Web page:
Router vulnerabilities have surged to record heights in the past few years, according to data presented by Atlas VPN.

It is argued that routers have received more attention due to the increase in remote work, which opens up the possibility for hackers to breach corporate security by abusing old and unpatched home routers.

Router security flaws are hazardous as they may expose individuals and corporate networks to cybersecurity dangers such as hacking, data breaches, financial fraud, industrial espionage, and others.

The figures for the analysis were extracted by Kaspersky from and Even though these data sources show a different number of flaws, they both depict a clear upward trend in vulnerabilities.

According to, researchers found a record-breaking 321 vulnerabilities in 2021, the highest in over a decade. Yet, the increase started a year before, when flaws jumped from 130 in 2019 to 206 in 2020, representing a growth of 58%.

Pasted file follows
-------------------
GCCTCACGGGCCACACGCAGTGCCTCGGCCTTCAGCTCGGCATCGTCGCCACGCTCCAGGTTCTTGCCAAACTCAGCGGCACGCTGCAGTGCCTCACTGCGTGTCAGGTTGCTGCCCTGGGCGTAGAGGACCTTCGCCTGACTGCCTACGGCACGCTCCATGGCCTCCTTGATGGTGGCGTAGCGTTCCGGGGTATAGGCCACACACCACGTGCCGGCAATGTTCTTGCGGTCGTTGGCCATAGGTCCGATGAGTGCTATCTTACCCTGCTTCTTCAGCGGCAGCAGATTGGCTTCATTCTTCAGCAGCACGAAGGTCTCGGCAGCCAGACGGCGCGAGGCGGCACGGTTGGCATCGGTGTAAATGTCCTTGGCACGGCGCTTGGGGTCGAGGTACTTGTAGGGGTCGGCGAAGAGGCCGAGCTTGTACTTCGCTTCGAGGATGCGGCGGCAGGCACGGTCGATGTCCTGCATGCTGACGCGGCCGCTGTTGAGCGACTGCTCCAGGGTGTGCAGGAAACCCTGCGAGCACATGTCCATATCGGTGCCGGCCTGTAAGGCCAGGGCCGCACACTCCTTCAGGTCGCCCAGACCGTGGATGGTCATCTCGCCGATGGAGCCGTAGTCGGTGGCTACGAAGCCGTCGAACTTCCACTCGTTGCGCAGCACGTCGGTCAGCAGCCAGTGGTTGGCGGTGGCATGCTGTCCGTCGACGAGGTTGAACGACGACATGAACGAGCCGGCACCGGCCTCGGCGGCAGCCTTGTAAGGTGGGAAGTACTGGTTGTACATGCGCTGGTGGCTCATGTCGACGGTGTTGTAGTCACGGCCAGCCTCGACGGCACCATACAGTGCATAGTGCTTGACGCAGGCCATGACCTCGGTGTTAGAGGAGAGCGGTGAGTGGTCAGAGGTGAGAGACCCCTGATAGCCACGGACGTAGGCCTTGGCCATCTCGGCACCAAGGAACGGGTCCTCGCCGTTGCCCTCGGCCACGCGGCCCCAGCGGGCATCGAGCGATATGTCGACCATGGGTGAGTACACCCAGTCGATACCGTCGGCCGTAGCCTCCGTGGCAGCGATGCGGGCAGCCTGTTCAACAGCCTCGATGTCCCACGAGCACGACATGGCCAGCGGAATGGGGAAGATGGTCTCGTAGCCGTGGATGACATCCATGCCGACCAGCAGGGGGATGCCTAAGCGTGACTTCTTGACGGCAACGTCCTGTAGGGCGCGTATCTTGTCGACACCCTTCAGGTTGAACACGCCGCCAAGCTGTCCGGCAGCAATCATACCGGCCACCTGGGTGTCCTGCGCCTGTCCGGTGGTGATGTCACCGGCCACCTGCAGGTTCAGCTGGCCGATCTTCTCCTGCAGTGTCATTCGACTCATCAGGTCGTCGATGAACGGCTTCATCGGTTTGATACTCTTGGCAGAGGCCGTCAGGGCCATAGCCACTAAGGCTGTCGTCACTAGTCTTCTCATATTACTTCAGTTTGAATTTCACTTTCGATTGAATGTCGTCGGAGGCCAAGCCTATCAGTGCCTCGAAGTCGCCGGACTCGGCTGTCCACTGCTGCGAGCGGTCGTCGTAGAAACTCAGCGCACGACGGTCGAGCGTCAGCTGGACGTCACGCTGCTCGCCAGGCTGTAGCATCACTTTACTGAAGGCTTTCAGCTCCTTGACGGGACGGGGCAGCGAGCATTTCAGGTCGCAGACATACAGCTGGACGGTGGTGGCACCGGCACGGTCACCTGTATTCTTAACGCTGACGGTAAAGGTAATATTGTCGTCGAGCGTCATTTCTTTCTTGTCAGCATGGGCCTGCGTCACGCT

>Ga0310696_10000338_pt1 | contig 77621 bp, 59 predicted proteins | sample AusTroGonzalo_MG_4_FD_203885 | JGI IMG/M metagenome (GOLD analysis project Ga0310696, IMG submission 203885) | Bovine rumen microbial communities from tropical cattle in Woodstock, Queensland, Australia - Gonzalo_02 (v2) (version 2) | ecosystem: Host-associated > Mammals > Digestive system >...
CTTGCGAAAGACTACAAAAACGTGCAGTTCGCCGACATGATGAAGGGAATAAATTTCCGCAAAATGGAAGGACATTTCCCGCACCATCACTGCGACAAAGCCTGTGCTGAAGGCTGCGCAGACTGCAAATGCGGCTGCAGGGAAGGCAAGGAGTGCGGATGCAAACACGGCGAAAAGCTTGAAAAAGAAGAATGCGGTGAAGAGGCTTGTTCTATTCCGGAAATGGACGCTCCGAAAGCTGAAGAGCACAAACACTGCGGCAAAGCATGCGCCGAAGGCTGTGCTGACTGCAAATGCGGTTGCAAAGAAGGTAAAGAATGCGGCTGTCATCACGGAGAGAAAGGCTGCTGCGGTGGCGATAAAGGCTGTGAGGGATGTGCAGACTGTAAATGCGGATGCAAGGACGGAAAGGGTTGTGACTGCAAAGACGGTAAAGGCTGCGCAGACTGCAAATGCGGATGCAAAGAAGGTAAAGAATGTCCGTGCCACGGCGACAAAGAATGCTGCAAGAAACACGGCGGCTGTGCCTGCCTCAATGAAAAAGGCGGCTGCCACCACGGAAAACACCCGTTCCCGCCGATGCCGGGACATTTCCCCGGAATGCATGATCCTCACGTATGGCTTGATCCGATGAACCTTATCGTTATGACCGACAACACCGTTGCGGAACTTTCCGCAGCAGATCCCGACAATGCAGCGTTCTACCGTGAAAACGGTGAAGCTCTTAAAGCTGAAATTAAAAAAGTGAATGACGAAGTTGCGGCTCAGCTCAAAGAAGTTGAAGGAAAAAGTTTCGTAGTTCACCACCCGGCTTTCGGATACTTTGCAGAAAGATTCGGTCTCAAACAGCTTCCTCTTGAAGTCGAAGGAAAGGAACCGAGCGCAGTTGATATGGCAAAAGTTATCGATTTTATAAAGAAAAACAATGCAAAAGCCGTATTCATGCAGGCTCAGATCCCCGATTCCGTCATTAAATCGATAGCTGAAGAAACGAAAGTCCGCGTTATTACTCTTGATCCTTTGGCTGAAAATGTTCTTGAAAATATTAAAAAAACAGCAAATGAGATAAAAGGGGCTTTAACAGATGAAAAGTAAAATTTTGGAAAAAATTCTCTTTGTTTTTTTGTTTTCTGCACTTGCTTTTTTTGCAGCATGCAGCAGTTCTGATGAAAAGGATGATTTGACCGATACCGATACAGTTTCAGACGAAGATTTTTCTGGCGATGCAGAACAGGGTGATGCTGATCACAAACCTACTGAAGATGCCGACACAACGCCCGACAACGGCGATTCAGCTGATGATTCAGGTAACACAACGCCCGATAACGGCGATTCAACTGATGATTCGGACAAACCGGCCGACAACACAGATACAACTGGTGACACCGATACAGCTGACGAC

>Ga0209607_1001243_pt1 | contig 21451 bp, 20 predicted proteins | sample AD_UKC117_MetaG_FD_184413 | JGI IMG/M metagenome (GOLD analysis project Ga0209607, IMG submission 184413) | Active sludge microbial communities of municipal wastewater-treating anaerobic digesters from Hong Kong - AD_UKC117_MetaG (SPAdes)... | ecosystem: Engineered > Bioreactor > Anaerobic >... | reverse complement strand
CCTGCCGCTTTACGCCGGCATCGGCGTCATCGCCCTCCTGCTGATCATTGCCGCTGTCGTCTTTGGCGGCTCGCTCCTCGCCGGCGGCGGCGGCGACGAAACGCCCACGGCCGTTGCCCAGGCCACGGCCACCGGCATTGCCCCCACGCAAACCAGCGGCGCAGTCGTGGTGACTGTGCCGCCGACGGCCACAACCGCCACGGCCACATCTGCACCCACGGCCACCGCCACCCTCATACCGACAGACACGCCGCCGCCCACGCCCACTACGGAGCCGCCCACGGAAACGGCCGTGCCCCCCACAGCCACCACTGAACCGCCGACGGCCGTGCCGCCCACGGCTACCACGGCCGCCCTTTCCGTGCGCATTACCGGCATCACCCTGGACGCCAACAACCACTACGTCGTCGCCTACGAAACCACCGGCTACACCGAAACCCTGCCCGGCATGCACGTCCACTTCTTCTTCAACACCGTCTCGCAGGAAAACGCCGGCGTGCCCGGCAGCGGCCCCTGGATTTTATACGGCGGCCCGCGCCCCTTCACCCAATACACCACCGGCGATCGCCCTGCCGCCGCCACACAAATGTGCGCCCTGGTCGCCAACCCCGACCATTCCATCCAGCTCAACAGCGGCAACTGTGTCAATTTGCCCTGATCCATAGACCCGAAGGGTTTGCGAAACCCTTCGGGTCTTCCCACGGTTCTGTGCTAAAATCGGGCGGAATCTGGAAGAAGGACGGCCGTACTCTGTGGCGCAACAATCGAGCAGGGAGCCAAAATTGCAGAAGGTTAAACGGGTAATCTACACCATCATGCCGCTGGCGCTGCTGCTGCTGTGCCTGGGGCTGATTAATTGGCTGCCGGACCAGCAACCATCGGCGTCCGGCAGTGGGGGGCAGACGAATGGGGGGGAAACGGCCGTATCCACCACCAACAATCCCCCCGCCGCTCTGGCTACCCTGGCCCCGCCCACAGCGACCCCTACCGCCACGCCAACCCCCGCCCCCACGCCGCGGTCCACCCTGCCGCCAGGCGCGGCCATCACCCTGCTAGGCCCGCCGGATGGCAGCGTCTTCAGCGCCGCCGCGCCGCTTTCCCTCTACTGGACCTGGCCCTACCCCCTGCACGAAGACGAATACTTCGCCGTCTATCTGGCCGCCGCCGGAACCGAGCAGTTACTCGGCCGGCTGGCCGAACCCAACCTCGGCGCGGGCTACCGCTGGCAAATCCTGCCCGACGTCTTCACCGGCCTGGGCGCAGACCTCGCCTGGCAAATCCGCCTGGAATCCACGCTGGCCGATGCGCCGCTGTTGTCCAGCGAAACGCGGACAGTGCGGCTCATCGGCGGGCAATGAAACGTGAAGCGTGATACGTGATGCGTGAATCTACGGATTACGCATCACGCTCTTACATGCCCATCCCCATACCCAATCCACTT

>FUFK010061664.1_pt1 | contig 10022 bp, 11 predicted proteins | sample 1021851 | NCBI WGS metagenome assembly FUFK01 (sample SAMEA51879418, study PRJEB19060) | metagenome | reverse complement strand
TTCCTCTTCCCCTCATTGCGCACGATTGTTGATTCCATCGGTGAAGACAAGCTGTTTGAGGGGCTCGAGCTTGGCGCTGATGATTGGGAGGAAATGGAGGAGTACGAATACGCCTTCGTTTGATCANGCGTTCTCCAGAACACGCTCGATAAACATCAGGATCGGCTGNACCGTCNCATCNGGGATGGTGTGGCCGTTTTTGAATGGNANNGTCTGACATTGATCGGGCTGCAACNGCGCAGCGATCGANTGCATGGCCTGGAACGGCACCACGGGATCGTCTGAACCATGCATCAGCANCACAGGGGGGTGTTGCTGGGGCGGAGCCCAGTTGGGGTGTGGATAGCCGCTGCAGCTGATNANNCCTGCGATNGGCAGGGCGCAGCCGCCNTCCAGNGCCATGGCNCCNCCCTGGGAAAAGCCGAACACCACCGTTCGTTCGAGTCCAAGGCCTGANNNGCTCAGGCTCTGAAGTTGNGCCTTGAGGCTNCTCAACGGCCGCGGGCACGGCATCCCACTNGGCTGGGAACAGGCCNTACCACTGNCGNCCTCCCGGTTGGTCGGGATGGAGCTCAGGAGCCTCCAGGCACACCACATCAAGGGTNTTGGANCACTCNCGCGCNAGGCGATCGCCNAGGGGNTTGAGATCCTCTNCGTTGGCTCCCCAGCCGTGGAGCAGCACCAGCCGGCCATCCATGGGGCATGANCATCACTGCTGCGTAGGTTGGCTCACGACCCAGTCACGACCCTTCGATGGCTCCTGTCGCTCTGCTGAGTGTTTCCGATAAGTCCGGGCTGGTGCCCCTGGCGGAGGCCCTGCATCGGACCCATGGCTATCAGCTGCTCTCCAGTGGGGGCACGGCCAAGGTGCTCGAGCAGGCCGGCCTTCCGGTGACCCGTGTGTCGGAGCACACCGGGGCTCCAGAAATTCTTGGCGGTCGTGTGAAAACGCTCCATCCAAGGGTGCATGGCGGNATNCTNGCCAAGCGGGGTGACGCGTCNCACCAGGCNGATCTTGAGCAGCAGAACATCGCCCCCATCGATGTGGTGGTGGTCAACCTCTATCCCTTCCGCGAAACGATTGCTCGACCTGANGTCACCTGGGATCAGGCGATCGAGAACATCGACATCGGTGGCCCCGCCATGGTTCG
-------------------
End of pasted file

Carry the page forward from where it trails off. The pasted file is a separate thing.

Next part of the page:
On the other hand, data from informs us that 2020 was the worst year for router flaws, with a total of 603 vulnerabilities, a substantial increase of 191% over 2019.

And 2021 was not much better, with vulnerabilities remaining alarmingly high.

More importantly, out of 506 vulnerabilities identified last year, 87 of them were marked as critical. Of these vital flaws, 29.9% remained unpatched and without updates of any kind from the vendors.

Another 26% of critical flaws were only acknowledged by the vendors but not fixed as of 8 June 2022.